Roseburg, Oregon waterfalls
… Highway 138 is packed with short, family-friendly easy hikes to beautiful Oregon waterfalls.
… Good leaders care about those they lead.
… To appreciate your time in front.
… To follow when it’s someone else’s turn to go ahead.
… Roseburg is a great base for adventures along one of America’s greatest scenic drives.
… Chances for each kid to hike in front and behind, even when it led to tears or frustration.
… Sketches for a new comic strip (Connor’s idea).
… Friends with a cool rock seller at the Umpqua Valley Farmer’s Market.
… A reader (Aster’s reading really took off on this trip!)
… Barely a dent in all the amazing easy waterfall hikes between Roseburg and Crater Lake.
Adventure for a birthday girl
How we wound up taking an Oregon waterfalls road trip
“How about Roseburg?” said Jodie
Anthony did not expect this.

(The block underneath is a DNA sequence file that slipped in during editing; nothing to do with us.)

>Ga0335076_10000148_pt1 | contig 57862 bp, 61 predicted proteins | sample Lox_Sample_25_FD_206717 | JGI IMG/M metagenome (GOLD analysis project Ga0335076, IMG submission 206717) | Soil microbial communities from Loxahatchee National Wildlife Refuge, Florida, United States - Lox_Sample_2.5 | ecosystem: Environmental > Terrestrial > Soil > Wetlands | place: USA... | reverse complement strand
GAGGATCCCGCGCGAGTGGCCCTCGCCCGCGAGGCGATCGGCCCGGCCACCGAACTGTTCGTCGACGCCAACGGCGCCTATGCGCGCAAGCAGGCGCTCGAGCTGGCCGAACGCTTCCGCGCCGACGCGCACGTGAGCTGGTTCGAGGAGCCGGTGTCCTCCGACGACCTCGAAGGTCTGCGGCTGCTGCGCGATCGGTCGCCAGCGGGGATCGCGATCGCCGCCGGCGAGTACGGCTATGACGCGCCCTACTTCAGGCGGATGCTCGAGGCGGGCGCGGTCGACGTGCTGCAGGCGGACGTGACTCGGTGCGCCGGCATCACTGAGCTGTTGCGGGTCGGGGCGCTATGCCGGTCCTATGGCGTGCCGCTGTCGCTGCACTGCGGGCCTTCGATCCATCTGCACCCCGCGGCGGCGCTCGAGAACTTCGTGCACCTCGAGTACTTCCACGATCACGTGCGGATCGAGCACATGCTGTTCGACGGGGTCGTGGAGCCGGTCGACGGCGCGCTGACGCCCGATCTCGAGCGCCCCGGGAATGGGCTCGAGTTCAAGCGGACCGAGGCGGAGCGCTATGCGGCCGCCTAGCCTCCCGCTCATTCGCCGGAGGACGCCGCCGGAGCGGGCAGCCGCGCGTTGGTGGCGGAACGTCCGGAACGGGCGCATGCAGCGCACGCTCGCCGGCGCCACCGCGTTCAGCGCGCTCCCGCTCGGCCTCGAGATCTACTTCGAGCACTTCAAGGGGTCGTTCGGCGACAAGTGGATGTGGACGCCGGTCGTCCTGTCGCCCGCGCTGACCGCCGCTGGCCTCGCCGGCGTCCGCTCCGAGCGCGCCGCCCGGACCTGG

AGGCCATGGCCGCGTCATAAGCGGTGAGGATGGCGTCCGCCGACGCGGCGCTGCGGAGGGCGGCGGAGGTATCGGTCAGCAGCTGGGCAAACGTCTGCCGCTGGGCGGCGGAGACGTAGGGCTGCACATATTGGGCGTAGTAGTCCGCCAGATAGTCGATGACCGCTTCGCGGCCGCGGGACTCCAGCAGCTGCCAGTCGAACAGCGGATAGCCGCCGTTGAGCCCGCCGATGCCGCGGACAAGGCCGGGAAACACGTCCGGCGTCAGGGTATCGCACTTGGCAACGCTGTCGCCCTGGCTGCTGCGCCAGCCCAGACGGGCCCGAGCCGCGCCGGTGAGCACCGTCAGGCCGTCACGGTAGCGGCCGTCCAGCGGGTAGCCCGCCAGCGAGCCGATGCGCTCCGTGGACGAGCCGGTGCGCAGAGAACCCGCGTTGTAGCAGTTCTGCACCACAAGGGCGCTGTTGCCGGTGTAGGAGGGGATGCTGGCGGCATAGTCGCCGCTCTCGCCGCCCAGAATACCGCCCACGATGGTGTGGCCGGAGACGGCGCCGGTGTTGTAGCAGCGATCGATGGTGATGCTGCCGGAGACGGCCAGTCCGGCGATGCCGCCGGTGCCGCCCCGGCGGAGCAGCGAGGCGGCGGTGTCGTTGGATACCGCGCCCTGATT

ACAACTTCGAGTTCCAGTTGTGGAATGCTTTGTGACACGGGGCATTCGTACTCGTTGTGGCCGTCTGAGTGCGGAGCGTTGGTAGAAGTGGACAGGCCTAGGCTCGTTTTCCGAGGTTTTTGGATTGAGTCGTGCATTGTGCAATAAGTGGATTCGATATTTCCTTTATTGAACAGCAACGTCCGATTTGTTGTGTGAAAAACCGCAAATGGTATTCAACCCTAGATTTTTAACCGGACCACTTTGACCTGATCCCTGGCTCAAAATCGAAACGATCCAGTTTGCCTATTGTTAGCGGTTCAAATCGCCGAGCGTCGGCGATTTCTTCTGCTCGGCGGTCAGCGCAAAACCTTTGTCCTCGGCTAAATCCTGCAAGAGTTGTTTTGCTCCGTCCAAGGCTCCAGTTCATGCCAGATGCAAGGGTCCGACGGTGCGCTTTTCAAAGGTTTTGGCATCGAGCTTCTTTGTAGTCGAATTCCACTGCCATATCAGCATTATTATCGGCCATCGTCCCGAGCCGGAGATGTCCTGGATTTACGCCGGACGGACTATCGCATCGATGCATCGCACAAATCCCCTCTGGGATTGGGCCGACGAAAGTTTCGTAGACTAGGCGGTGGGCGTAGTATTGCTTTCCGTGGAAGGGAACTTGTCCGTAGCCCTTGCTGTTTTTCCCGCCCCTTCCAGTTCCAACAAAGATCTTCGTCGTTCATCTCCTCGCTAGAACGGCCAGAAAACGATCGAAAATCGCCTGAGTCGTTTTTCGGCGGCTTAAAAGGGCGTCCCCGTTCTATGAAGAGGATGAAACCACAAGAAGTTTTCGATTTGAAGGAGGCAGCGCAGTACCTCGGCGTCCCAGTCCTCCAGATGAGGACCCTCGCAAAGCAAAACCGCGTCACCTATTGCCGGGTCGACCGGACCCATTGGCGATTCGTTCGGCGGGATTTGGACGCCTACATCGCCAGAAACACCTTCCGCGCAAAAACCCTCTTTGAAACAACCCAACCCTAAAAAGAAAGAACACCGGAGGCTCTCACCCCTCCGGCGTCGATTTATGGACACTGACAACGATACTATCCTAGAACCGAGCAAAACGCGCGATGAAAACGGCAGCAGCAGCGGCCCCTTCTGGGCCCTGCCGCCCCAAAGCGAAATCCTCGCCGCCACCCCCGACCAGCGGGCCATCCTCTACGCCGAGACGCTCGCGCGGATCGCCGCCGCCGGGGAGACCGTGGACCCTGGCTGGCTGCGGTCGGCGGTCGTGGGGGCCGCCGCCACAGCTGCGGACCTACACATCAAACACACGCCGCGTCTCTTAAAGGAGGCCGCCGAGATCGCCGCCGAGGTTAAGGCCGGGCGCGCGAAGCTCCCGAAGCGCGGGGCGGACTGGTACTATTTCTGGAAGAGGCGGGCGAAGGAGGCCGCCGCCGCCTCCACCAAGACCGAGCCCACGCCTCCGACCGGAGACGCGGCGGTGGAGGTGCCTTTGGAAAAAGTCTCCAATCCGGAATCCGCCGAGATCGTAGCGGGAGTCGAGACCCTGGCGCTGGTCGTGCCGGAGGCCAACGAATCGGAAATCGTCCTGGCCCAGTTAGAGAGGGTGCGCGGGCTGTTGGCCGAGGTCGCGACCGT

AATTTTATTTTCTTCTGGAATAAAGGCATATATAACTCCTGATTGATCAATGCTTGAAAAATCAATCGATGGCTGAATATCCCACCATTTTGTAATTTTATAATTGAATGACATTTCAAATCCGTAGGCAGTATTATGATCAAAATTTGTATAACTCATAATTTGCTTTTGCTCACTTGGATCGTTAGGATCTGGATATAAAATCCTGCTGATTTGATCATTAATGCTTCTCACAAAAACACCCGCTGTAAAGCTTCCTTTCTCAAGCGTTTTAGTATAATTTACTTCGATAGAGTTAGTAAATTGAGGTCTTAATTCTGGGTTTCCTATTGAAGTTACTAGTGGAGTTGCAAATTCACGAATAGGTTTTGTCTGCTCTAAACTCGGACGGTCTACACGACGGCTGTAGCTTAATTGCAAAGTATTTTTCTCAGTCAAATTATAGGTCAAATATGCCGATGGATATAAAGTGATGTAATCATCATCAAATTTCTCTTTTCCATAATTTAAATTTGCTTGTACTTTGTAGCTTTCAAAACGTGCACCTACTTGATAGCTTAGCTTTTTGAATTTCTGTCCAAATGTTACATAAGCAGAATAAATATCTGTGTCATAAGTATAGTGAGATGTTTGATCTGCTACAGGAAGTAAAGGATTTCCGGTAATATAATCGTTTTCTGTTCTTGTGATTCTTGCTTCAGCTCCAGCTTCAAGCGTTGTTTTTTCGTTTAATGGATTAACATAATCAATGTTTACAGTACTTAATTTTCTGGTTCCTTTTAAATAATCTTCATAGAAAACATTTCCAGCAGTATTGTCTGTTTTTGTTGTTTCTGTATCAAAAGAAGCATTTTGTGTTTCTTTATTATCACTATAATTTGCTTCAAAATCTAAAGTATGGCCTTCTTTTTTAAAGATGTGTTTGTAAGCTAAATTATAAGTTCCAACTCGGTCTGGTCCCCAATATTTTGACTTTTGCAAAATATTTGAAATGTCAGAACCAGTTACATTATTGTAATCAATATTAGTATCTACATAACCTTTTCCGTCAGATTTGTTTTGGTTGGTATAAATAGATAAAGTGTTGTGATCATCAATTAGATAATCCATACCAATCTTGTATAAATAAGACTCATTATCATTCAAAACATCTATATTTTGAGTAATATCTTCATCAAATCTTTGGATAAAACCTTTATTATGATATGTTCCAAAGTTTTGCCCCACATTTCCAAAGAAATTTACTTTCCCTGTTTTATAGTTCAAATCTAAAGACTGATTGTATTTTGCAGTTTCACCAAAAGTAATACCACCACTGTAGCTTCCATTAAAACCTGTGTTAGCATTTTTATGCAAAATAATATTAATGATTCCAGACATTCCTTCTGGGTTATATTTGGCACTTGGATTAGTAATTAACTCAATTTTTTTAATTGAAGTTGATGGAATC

A few weeks before Jodie’s birthday, Anthony asked her about taking a trip. He had something else, somewhere else, in mind. Yet as she often does, Jodie surprised him. An Oregon waterfalls road trip.
In Roseburg, Oregon.
Not quite 25,000 people. About an hour’s drive south of Eugene, right off I-5. One of Oregon’s many towns that once relied heavily on timber, and that now has reinvented itself. Roseburg continues to evolve: While timber, farming, livestock, and other industry are still important to the area, Roseburg has also become known for more.
The gateway to Highway 138, one of the prettiest scenic drives in the country. Even after 2020’s wildfires… but we’ll get to that.
Incredible Oregon wine.
Shopping, at brands you might be surprised to find in a town.
A growing food and beverage scene, complete with area wineries, craft breweries, artisan desserts, and more.